Equality among genders, as Baldwin repeatedly supports throughout her book, is not yet a reality in any culture. We negate and diminish supposedly “feminine” qualities like compassion and sharing; we use ultrasound technology to prevent girls from being born; and we block women’s ability to make choices about our life choices and our own bodies. I say “we” because regardless of culture, race, religion, or gender, we are all individually and collectively responsible for change. But how do we change? How do we strive for justice? Baldwin’s argument suggests we should do so in part by altering our way of thinking, and by changing our stories. She writes of stories as sources of guidance in the face of great challenges.

Stories show us how to overcome obstacles, how to live in the face of suffering, tyranny, illness, loss, or grief, and what we can become. So we need them.

As you might expect from an author of several books of fiction, story is one of the main vehicles for Baldwin’s discourse in Reluctant Rebellions. She begins with story, she uses it to illustrate her strongest claims, and she gestures to story and stories as integral tools in the reluctant rebellions she urges her readers toward

I think of myself as someone who rebels, who pushes back upon encountering injustice. But there are instances—as there are for everyone—when I’ve failed to do so, when my inner rebel has failed to win over the appeal of staying silent, the appeal of safety from the consequences of speaking or acting. This is what makes the kind of rebellion Baldwin talks about in her book difficult: rebelling can challenge our own sense of security. But it is a false sense of security, and the consequences of complicity are ultimately far worse than those of speaking up.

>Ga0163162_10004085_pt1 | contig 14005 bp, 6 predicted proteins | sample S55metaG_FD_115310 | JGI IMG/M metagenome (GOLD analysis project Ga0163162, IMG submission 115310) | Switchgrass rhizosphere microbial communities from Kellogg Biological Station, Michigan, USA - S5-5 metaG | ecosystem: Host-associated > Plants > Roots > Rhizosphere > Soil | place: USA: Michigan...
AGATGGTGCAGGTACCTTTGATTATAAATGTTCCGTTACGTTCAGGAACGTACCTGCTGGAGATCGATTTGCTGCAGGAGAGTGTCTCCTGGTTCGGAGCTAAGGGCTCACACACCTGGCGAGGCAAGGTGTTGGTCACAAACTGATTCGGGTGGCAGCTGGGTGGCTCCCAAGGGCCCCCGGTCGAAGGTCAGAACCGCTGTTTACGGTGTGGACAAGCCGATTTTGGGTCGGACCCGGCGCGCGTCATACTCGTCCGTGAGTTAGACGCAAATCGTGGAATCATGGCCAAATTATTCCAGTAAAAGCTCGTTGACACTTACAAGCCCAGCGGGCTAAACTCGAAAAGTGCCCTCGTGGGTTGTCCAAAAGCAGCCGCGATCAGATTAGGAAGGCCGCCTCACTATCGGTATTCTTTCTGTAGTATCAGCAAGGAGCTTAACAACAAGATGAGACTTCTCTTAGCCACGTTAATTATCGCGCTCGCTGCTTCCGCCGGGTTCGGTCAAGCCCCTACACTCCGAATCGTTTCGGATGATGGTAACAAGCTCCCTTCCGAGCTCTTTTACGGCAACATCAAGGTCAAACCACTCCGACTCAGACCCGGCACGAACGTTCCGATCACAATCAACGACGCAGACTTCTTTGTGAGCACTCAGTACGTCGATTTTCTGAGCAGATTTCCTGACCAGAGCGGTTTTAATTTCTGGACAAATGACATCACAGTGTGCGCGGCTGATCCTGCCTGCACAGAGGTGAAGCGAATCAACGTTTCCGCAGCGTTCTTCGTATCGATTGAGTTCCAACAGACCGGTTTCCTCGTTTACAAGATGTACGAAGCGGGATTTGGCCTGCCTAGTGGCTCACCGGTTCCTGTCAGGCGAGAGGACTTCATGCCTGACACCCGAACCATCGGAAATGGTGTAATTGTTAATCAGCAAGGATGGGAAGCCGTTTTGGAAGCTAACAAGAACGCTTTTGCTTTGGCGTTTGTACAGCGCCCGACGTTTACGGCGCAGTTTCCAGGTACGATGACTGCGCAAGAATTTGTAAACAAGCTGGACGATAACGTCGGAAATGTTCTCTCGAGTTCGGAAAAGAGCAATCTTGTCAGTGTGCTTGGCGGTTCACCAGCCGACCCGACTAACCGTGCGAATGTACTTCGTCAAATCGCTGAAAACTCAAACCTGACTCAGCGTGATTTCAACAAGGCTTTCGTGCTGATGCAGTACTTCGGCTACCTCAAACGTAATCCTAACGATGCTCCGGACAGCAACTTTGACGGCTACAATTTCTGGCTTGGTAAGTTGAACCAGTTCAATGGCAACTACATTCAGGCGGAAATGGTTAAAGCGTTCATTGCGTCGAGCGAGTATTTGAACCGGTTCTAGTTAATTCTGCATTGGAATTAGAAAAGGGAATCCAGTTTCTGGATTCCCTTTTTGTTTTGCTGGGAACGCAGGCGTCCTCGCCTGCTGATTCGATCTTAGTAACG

In a story, characters are strong when they make things happen, instead of remaining passive. In a sentence, active voice is stronger than passive voice; active voice requires a subject performing an action. We can take this lesson from language and from story to direct ourselves on a path of strength and assertion of ourselves as strong characters in an incredibly broad narrative. Reluctant rebellions are the acts, great or small, which contribute to the reshaping of our cultural narratives. Baldwin explains:

Reluctant rebellion is a mode of thinking that questions boundaries and pushes back, kindly and firmly … You can be a reluctant rebel at any age, rebelling against categories, your children’s expectations, injustice—in any circumstance where rational anger against injustice is appropriate … Reluctant rebellions point out sexist behaviour so no one can hide behind radition and patriarchal assumptions.

Books like Reluctant Rebellions are necessary. They broaden our perspectives. They reinforce our convictions. They bolster our compassion. They give us the tools to assert ourselves in societies that are not, however much they may profess it, built on notions of equality. And, when we allow our voices to share their words, they help us to reframe our shared stories to guide us as times change.

Katie Stobbart is the editor of Raspberry magazine, a publication featuring coverage of art, culture, and community life in the Fraser Valley. She writes from Abbotsford. Her poetry and art has been published in Louden Singletree and by the Poetry Institute of Canada.

This review first appeared in Pacific Rim Review of Books #21